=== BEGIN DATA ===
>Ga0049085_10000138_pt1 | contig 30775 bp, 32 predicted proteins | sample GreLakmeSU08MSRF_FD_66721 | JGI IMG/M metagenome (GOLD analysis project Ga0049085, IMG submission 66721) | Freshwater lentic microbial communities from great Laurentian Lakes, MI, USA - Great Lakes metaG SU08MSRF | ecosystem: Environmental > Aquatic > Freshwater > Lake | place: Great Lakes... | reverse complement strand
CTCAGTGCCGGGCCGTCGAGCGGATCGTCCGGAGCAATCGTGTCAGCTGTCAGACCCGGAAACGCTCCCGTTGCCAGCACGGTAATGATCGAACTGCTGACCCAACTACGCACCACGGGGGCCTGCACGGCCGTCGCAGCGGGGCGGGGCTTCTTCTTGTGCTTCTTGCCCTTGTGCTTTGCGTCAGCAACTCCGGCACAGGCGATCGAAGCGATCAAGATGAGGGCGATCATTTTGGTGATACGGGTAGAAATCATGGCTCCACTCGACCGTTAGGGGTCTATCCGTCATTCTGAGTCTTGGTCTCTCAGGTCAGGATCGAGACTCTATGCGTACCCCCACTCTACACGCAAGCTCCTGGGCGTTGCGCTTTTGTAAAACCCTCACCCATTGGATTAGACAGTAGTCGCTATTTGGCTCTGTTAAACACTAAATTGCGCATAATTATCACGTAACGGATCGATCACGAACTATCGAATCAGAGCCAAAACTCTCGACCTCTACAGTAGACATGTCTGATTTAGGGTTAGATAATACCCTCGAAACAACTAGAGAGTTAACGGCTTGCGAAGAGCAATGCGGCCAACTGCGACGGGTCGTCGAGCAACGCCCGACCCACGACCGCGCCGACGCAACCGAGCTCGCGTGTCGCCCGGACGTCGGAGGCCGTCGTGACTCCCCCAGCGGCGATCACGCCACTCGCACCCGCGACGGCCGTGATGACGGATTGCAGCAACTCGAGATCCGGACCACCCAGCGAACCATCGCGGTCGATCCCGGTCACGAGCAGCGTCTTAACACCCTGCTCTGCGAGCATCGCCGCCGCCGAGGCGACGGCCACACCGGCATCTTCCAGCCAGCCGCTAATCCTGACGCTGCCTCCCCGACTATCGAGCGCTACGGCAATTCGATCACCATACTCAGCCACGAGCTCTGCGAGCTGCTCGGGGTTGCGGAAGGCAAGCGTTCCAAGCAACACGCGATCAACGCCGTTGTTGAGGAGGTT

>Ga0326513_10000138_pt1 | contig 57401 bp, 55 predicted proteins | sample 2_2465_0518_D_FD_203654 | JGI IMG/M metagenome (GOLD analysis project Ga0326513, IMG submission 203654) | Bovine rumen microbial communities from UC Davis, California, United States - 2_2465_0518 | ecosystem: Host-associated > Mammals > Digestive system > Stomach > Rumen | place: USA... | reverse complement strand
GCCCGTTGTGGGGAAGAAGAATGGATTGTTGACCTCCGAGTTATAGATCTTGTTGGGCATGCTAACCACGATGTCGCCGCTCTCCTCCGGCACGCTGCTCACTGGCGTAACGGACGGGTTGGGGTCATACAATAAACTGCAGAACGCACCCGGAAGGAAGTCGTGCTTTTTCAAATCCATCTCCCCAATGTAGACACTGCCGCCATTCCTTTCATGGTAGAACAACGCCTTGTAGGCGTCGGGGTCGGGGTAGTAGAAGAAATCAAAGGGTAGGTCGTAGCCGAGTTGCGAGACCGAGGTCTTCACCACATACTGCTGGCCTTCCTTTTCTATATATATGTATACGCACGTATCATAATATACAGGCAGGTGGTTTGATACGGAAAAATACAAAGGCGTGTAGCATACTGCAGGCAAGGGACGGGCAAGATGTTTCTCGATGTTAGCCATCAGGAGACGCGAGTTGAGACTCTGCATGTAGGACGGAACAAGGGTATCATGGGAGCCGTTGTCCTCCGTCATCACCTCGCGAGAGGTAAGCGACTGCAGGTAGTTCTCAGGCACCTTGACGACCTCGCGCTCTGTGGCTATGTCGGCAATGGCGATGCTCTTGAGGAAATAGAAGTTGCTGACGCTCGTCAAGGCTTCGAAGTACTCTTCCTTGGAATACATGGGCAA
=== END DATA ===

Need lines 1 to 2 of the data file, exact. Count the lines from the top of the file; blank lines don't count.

>Ga0049085_10000138_pt1 | contig 30775 bp, 32 predicted proteins | sample GreLakmeSU08MSRF_FD_66721 | JGI IMG/M metagenome (GOLD analysis project Ga0049085, IMG submission 66721) | Freshwater lentic microbial communities from great Laurentian Lakes, MI, USA - Great Lakes metaG SU08MSRF | ecosystem: Environmental > Aquatic > Freshwater > Lake | place: Great Lakes... | reverse complement strand
CTCAGTGCCGGGCCGTCGAGCGGATCGTCCGGAGCAATCGTGTCAGCTGTCAGACCCGGAAACGCTCCCGTTGCCAGCACGGTAATGATCGAACTGCTGACCCAACTACGCACCACGGGGGCCTGCACGGCCGTCGCAGCGGGGCGGGGCTTCTTCTTGTGCTTCTTGCCCTTGTGCTTTGCGTCAGCAACTCCGGCACAGGCGATCGAAGCGATCAAGATGAGGGCGATCATTTTGGTGATACGGGTAGAAATCATGGCTCCACTCGACCGTTAGGGGTCTATCCGTCATTCTGAGTCTTGGTCTCTCAGGTCAGGATCGAGACTCTATGCGTACCCCCACTCTACACGCAAGCTCCTGGGCGTTGCGCTTTTGTAAAACCCTCACCCATTGGATTAGACAGTAGTCGCTATTTGGCTCTGTTAAACACTAAATTGCGCATAATTATCACGTAACGGATCGATCACGAACTATCGAATCAGAGCCAAAACTCTCGACCTCTACAGTAGACATGTCTGATTTAGGGTTAGATAATACCCTCGAAACAACTAGAGAGTTAACGGCTTGCGAAGAGCAATGCGGCCAACTGCGACGGGTCGTCGAGCAACGCCCGACCCACGACCGCGCCGACGCAACCGAGCTCGCGTGTCGCCCGGACGTCGGAGGCCGTCGTGACTCCCCCAGCGGCGATCACGCCACTCGCACCCGCGACGGCCGTGATGACGGATTGCAGCAACTCGAGATCCGGACCACCCAGCGAACCATCGCGGTCGATCCCGGTCACGAGCAGCGTCTTAACACCCTGCTCTGCGAGCATCGCCGCCGCCGAGGCGACGGCCACACCGGCATCTTCCAGCCAGCCGCTAATCCTGACGCTGCCTCCCCGACTATCGAGCGCTACGGCAATTCGATCACCATACTCAGCCACGAGCTCTGCGAGCTGCTCGGGGTTGCGGAAGGCAAGCGTTCCAAGCAACACGCGATCAACGCCGTTGTTGAGGAGGTT